Most book writers and illustrators don't have a clue about disabilities let
alone other realities of normality.Some things are best not put in
picture form, it is misleading if the illustrator does not get it correct, then
they get sued. Perhaps just eliminate all pictures from school books, then no
one feels slighted.
@My2Cents - Newberry books aren't picture books, although they may contain some
illustrations.Most authors write about what they know. Sounds to me
more like few of the best authors (the ones winning the prize) know much about
disabilities or some of the smaller minority communities.
Adults like Newberry books. Kids for the most part do not. Kids want to
read about life outside of their own lives.Kids don't have to relate to
the characters in order to enjoy a book. They like to read stories that are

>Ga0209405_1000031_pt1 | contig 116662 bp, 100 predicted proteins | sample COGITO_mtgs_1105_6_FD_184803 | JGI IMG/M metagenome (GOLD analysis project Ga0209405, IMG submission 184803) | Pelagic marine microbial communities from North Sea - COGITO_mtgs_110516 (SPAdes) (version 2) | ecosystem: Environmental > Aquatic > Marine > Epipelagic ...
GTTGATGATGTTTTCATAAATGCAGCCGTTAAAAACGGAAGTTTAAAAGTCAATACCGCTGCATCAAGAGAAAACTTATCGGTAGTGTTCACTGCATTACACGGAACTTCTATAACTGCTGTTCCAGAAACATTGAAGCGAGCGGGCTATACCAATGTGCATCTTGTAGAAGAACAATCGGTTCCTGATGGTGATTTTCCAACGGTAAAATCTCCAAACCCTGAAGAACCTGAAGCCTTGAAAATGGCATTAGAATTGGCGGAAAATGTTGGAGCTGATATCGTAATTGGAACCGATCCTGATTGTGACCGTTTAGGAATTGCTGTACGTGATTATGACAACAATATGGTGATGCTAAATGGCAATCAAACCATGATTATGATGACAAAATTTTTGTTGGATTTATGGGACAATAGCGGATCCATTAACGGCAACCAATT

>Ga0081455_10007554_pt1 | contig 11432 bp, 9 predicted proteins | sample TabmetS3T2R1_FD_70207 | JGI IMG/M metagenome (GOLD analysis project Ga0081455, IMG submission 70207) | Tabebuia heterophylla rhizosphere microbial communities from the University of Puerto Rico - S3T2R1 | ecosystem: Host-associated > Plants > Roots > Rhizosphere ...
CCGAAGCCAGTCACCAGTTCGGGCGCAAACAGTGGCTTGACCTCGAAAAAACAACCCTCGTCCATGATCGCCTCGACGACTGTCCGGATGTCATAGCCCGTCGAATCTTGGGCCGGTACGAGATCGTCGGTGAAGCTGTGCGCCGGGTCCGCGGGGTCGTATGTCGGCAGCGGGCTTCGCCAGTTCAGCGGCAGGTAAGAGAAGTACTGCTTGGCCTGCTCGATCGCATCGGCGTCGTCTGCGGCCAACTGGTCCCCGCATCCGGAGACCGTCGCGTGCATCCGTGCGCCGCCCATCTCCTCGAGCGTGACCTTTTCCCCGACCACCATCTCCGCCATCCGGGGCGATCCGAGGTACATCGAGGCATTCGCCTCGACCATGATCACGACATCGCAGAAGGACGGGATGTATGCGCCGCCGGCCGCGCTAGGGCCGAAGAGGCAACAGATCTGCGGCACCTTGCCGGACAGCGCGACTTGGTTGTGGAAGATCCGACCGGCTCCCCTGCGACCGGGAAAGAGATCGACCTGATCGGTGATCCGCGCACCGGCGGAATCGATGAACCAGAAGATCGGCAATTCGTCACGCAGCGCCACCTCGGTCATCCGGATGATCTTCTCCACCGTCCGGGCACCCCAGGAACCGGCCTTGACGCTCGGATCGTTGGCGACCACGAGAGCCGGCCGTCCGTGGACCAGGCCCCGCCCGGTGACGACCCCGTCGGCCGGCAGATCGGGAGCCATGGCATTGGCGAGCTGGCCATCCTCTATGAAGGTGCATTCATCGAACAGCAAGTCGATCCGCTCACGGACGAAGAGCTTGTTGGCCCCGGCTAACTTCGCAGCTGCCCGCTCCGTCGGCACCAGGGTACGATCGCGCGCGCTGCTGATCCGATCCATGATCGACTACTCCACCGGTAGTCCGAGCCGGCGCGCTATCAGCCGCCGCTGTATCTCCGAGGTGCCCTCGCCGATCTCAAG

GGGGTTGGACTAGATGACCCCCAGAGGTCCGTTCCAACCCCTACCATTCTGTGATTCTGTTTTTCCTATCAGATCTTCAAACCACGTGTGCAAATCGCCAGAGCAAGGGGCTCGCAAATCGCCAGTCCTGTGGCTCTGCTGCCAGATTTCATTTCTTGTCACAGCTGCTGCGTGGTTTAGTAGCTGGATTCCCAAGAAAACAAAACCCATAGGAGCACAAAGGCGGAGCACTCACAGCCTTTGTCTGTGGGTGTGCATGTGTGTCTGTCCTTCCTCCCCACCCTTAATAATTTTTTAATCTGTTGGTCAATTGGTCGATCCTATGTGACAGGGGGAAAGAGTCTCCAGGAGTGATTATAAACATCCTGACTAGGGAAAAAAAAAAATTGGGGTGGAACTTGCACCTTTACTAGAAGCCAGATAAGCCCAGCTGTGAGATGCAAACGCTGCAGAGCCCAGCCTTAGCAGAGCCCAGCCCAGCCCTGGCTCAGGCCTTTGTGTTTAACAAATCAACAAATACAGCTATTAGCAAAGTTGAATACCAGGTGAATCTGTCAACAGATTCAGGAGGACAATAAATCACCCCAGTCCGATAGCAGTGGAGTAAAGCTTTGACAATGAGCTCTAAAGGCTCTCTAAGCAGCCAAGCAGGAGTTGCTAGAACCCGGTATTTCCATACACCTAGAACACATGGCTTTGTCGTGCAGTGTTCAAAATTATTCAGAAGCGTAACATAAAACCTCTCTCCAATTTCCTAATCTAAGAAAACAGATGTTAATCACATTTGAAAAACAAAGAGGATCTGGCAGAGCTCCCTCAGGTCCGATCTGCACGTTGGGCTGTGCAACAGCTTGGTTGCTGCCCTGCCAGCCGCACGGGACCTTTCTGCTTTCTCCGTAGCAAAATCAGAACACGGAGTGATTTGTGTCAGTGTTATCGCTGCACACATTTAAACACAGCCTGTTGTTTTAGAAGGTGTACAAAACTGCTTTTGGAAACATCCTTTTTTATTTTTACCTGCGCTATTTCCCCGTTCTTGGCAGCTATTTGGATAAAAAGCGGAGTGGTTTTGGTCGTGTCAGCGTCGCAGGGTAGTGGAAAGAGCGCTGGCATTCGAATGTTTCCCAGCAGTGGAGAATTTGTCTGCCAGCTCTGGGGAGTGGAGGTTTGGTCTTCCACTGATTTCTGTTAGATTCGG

different than the life they live.They don't like to read about their own
lives, they know that and experience that.They want to read about dragons,
fantasy and happiness. They want to go to a world they can't experience
everyday.A good story will fascinate kids no matter who wrote it or who
This article is a shame for not letting people know which books met the
"criteria". The second issue I have with the study is that many of
these ficitional characters very well could have specific learning disabilities
to THE reader. I see quite a few of the so-called character flaw of OCD in many
of these books. Isn't Sherlock Holmes the epitomy of a mind wrecked with OCD?
A View from Saturday probably didn't make the cut because the
disabled person was the teacher confined to a wheelchair. How about Out of the
Dust where the girl was burned so bad she could no longer play the piano? How
about Surviving the Applewhites (a runner up for the NB) where Jake Semple has
major attactchment issues? What about Stanley Yelnats from Holes? I could
justify a character in dozens of these books as having the issues the author of
these studies claims are lacking.Great books with captivating
stories happen to be available for all kids. Its a matter of knowing whats on
the shelf, and what the kid's interest is.